But this time around, it's been because of all the changes that have been happening to the Indian Railways. For one thing, and I know people have mixed opinions about him as a person, most of these changes have happened after Lalu Prasad Yadav became the Railway Minister a couple of years ago. Now, there are court cases against him, and his dubious character has been dealt many a blow by the media, but no one can refute the forward motion of his reforms, in terms of the railways of course. Here are a couple of articles that show how he's focusing on both the freight and the passenger sides of the railway equation. And, it's all good. In fact, come to think of it, it's been ages since I've traveled by train, and I'm just itching to go somewhere now...what with all the improvements.
Now, all these changes are on a macro level, which is my way of saying that at the end of the day one still has to go through politely refusing beggars who get on the train at every station, while having to keep an eye and an ear open for the multitudinous sea of vendors who sell anything from tea and coffee to magazines and assorted snacks. That's part of the train experience, and for whatever reason I've been missing it for a while. But back to the story, so to speak.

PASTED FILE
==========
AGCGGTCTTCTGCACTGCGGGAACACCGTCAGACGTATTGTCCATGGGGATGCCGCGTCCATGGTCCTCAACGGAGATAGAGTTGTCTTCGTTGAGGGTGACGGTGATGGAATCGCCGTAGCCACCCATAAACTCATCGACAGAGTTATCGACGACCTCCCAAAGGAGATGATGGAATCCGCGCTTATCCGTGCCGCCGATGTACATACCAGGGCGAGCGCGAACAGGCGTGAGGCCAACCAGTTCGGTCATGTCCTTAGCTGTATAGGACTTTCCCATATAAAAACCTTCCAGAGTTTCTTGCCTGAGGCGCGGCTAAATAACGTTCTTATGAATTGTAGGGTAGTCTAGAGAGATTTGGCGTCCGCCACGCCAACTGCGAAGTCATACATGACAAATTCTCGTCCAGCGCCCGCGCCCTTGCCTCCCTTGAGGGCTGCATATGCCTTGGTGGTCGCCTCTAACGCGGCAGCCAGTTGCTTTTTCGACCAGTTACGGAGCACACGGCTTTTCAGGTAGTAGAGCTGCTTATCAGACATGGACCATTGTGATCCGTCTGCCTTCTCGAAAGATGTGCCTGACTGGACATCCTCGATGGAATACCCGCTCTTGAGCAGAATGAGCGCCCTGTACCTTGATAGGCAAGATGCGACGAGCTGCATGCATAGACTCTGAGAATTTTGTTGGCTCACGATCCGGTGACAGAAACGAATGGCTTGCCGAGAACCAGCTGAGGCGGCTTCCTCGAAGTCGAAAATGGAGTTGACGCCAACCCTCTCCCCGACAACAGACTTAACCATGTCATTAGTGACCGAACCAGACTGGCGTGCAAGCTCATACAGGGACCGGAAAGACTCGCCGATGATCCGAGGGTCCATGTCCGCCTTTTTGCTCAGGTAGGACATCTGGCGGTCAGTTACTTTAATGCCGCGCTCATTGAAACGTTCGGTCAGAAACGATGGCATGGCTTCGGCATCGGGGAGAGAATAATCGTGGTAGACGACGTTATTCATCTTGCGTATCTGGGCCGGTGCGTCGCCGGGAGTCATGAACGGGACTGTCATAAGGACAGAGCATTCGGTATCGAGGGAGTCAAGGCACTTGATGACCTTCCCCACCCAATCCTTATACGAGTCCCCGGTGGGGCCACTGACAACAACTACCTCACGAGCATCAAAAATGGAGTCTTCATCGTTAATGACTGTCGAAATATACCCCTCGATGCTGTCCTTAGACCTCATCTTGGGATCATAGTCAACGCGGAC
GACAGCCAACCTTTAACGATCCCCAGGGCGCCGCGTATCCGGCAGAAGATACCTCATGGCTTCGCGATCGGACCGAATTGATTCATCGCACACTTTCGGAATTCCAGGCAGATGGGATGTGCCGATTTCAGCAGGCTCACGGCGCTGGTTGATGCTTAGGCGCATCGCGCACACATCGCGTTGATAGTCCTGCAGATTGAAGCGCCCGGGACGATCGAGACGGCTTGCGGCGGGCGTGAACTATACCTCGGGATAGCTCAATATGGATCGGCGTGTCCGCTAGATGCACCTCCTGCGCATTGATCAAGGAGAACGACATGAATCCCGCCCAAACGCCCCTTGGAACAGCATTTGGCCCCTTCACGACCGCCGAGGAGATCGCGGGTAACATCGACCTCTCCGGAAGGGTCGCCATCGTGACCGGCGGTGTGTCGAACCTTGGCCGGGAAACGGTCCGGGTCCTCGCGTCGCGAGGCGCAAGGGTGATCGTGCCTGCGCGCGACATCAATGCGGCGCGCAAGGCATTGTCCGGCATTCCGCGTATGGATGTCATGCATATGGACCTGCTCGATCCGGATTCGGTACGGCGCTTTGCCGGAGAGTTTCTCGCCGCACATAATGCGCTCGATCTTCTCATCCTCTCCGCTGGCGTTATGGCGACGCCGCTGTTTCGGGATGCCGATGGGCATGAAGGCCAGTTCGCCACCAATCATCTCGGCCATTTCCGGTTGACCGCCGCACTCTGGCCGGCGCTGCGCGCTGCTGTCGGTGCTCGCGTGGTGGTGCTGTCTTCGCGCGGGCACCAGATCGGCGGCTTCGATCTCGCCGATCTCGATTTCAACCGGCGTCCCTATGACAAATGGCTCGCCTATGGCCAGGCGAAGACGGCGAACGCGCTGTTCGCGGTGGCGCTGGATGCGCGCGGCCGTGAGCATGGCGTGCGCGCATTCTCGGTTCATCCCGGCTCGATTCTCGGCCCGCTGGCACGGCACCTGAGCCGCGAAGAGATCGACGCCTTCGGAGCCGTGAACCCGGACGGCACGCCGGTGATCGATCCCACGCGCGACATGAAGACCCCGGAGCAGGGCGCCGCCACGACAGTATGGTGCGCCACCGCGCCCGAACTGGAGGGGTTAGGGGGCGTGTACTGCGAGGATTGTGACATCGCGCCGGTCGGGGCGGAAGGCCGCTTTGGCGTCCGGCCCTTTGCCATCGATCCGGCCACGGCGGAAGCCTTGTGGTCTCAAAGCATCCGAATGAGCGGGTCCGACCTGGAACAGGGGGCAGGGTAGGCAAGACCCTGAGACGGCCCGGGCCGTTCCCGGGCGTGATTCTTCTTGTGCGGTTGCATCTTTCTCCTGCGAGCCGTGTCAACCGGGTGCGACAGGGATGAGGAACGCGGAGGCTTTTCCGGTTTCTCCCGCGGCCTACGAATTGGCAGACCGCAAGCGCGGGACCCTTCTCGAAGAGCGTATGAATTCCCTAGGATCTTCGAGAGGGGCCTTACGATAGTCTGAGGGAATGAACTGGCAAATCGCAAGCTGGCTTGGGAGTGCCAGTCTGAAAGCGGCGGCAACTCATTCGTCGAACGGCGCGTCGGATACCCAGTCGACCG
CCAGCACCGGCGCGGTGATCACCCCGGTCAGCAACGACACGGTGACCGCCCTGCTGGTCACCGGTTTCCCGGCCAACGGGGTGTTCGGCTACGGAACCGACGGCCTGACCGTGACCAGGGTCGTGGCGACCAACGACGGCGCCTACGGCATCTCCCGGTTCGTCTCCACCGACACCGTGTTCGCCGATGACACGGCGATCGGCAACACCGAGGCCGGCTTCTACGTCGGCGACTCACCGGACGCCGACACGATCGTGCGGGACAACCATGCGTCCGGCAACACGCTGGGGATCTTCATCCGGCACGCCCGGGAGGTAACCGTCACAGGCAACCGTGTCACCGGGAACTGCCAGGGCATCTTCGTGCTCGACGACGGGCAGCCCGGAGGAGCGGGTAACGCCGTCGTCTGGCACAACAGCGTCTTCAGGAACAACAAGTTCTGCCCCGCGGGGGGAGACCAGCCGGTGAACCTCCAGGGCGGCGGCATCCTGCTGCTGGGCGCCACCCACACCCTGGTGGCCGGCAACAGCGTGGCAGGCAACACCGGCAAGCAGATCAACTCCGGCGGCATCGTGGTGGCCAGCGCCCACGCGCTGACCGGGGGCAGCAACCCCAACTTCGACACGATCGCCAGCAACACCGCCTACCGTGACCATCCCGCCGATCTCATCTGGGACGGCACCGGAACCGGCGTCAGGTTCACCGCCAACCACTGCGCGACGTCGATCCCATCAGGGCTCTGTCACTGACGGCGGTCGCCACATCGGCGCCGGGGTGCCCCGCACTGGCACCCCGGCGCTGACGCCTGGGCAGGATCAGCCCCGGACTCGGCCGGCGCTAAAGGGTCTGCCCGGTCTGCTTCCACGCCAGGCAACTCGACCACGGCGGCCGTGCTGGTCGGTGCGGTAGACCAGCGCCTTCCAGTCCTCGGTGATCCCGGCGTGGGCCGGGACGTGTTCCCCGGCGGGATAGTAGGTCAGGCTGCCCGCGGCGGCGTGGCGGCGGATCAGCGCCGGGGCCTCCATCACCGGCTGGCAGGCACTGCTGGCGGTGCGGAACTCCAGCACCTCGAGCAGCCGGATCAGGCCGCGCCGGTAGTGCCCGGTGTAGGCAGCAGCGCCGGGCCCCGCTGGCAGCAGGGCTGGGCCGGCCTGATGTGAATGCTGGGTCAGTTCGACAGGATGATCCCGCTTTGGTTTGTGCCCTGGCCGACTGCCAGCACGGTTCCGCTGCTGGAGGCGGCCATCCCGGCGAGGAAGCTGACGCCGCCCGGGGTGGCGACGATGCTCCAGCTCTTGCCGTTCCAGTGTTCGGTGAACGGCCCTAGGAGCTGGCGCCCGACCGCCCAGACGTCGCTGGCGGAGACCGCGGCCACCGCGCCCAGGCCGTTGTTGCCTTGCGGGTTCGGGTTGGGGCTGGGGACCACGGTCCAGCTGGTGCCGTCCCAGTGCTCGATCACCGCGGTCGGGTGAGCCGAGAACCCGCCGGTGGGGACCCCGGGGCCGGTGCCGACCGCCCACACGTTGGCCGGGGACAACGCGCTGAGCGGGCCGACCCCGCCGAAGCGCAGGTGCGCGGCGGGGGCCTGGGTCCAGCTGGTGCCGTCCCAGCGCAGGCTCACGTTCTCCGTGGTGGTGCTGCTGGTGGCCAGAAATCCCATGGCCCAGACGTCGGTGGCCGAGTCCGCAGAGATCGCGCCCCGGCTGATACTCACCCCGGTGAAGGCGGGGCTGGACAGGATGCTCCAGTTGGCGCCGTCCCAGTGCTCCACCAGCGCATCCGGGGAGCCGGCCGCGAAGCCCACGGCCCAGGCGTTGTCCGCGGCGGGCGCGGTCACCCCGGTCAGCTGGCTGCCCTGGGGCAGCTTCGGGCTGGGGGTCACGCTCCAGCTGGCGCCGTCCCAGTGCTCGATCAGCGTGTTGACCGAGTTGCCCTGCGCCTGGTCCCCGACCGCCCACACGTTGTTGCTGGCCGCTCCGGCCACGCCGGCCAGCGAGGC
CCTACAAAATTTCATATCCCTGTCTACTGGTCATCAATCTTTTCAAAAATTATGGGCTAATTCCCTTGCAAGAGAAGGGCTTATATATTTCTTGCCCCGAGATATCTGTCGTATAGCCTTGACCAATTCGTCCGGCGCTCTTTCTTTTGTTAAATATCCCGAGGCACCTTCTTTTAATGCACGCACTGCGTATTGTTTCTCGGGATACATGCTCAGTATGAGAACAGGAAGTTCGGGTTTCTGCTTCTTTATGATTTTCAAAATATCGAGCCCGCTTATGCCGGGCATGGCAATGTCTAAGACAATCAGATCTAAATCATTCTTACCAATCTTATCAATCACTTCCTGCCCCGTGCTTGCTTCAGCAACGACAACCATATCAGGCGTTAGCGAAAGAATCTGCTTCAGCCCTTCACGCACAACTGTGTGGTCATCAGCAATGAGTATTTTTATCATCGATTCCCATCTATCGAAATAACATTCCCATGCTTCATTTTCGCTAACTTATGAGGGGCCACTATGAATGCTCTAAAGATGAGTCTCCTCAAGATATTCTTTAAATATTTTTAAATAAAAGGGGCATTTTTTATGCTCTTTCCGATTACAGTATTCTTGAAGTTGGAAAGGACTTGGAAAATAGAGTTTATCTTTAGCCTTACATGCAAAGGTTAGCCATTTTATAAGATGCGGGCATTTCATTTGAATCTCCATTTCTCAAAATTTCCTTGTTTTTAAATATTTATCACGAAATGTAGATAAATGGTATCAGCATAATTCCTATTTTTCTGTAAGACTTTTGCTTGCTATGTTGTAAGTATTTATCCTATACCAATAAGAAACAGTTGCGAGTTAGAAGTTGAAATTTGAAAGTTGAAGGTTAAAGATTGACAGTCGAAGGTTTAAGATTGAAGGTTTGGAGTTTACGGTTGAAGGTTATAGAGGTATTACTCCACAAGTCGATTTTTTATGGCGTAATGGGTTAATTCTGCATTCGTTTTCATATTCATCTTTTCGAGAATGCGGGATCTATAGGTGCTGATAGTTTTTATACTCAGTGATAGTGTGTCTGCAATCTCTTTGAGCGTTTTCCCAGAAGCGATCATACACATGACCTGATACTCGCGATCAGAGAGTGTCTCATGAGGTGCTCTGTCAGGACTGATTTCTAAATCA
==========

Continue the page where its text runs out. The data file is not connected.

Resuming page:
One of the first changes that I noticed, albeit sometime last year, was the introduction of the platform ticket vending machine. A platform ticket, for those of you wondering if it's anything akin to platform shoes, is a ticket that allows visitors to get on to the platform and either drop or receive passengers. It's pretty cool because unlike airports where several levels of security exist, and where therefore, it is impossible to let anybody inside, let alone up to the aircraft, once you're on the platform you're right in the action zone. You can see the train moseying into the station, and if you really wanted to you can go up and touch it...although as a child I was warned beyond a reasonable doubt about coming into physical contact with any part of the railway car, or bogie as we call it. But yeah, the platform ticket of yesteryear had to be gotten in the same manner as a train ticket, and that meant standing in line for the rest of your natural life, or incurring the wrath of the ticket collector when you tried to leave the scene. So, in retrospect, the vending machine was a welcome sight. Here's a ticket for you to look at.
Uh, the "Bangalore Cantt" stands for Bangalore Cantonment station, one of the five stations in this city.